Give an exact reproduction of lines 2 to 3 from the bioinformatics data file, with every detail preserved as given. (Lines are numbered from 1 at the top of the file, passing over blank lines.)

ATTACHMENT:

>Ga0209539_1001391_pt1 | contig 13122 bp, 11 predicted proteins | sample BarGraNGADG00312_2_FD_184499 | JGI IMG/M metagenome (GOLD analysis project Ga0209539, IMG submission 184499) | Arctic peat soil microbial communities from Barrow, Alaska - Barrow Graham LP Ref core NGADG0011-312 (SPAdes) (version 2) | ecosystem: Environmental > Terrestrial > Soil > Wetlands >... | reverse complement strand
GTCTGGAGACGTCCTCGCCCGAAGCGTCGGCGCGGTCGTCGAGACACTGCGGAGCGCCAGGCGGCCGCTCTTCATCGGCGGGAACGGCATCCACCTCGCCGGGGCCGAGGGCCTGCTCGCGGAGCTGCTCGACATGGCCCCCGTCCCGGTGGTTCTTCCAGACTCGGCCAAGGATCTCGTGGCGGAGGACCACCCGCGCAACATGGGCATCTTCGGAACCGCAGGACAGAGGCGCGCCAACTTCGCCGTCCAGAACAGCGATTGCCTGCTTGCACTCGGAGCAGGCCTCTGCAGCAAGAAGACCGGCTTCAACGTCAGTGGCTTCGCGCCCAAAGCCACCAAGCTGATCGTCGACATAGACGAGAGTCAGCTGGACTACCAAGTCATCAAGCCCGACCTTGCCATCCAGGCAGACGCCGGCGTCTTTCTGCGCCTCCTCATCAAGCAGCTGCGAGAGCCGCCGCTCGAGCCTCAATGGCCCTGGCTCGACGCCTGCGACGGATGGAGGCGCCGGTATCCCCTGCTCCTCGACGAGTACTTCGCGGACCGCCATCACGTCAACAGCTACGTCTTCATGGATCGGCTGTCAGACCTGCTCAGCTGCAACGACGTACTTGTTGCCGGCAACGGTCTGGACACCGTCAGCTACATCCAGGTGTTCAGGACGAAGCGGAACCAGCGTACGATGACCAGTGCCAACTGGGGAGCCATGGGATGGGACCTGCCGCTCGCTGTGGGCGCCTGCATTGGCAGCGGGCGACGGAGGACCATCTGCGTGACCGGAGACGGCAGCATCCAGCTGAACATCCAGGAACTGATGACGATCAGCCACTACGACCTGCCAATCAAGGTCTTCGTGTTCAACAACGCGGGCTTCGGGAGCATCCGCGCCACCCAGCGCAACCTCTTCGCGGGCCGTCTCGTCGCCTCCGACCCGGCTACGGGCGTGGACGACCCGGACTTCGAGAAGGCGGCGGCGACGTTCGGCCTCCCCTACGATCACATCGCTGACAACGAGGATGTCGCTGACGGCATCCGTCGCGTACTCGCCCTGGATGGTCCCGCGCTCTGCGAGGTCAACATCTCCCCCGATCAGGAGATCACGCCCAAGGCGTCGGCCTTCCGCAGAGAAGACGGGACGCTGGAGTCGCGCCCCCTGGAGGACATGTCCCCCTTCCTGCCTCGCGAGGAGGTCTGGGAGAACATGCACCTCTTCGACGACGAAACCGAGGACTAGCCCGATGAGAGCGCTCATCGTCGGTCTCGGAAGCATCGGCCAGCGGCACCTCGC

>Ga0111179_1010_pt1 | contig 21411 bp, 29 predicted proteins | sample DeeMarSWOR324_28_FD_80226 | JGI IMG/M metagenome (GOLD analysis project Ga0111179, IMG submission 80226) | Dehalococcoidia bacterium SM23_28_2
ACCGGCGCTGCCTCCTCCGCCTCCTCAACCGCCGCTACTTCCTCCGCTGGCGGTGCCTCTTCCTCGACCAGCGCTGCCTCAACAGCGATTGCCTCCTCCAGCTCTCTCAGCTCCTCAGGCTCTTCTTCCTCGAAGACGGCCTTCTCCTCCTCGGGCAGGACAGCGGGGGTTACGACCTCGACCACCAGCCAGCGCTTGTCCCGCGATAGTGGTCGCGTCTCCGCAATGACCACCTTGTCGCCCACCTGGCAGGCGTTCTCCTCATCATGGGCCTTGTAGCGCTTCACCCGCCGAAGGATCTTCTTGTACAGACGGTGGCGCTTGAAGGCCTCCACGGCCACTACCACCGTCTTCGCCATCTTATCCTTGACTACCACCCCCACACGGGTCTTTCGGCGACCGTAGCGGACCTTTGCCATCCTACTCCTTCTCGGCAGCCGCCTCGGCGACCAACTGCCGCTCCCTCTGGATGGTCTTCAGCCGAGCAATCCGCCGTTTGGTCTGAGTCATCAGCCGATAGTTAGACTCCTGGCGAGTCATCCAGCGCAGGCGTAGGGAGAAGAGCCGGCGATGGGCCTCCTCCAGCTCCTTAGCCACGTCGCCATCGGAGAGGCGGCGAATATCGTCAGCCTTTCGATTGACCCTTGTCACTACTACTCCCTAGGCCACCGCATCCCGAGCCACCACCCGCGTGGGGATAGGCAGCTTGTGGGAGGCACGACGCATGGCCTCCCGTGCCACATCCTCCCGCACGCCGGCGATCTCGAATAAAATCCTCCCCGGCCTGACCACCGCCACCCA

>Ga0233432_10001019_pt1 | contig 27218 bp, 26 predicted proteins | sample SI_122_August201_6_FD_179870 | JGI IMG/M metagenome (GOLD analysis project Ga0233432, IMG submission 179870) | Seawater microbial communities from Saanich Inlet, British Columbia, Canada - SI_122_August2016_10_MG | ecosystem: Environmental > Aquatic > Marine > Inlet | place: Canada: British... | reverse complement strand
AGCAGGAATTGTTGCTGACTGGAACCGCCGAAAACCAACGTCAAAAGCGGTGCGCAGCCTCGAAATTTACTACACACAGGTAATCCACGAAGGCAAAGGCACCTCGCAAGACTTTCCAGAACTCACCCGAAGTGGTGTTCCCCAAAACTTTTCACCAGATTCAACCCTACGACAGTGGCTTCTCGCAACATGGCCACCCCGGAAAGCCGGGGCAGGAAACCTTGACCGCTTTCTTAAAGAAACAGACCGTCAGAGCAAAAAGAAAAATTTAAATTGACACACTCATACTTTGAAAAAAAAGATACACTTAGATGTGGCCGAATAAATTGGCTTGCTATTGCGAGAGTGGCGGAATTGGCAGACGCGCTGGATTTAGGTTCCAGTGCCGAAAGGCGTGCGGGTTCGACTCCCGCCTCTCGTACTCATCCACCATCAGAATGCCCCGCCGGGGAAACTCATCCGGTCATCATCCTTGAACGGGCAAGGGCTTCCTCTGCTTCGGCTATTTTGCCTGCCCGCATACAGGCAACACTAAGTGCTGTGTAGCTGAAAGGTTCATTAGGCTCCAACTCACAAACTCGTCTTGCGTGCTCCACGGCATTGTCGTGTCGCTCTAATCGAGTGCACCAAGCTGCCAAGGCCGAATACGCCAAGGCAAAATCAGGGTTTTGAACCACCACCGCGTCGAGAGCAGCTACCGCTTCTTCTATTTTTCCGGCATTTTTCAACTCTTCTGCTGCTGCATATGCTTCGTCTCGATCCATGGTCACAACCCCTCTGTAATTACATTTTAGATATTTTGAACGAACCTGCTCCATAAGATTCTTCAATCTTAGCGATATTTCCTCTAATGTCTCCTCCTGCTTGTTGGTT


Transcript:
GTCTGGAGACGTCCTCGCCCGAAGCGTCGGCGCGGTCGTCGAGACACTGCGGAGCGCCAGGCGGCCGCTCTTCATCGGCGGGAACGGCATCCACCTCGCCGGGGCCGAGGGCCTGCTCGCGGAGCTGCTCGACATGGCCCCCGTCCCGGTGGTTCTTCCAGACTCGGCCAAGGATCTCGTGGCGGAGGACCACCCGCGCAACATGGGCATCTTCGGAACCGCAGGACAGAGGCGCGCCAACTTCGCCGTCCAGAACAGCGATTGCCTGCTTGCACTCGGAGCAGGCCTCTGCAGCAAGAAGACCGGCTTCAACGTCAGTGGCTTCGCGCCCAAAGCCACCAAGCTGATCGTCGACATAGACGAGAGTCAGCTGGACTACCAAGTCATCAAGCCCGACCTTGCCATCCAGGCAGACGCCGGCGTCTTTCTGCGCCTCCTCATCAAGCAGCTGCGAGAGCCGCCGCTCGAGCCTCAATGGCCCTGGCTCGACGCCTGCGACGGATGGAGGCGCCGGTATCCCCTGCTCCTCGACGAGTACTTCGCGGACCGCCATCACGTCAACAGCTACGTCTTCATGGATCGGCTGTCAGACCTGCTCAGCTGCAACGACGTACTTGTTGCCGGCAACGGTCTGGACACCGTCAGCTACATCCAGGTGTTCAGGACGAAGCGGAACCAGCGTACGATGACCAGTGCCAACTGGGGAGCCATGGGATGGGACCTGCCGCTCGCTGTGGGCGCCTGCATTGGCAGCGGGCGACGGAGGACCATCTGCGTGACCGGAGACGGCAGCATCCAGCTGAACATCCAGGAACTGATGACGATCAGCCACTACGACCTGCCAATCAAGGTCTTCGTGTTCAACAACGCGGGCTTCGGGAGCATCCGCGCCACCCAGCGCAACCTCTTCGCGGGCCGTCTCGTCGCCTCCGACCCGGCTACGGGCGTGGACGACCCGGACTTCGAGAAGGCGGCGGCGACGTTCGGCCTCCCCTACGATCACATCGCTGACAACGAGGATGTCGCTGACGGCATCCGTCGCGTACTCGCCCTGGATGGTCCCGCGCTCTGCGAGGTCAACATCTCCCCCGATCAGGAGATCACGCCCAAGGCGTCGGCCTTCCGCAGAGAAGACGGGACGCTGGAGTCGCGCCCCCTGGAGGACATGTCCCCCTTCCTGCCTCGCGAGGAGGTCTGGGAGAACATGCACCTCTTCGACGACGAAACCGAGGACTAGCCCGATGAGAGCGCTCATCGTCGGTCTCGGAAGCATCGGCCAGCGGCACCTCGC

>Ga0111179_1010_pt1 | contig 21411 bp, 29 predicted proteins | sample DeeMarSWOR324_28_FD_80226 | JGI IMG/M metagenome (GOLD analysis project Ga0111179, IMG submission 80226) | Dehalococcoidia bacterium SM23_28_2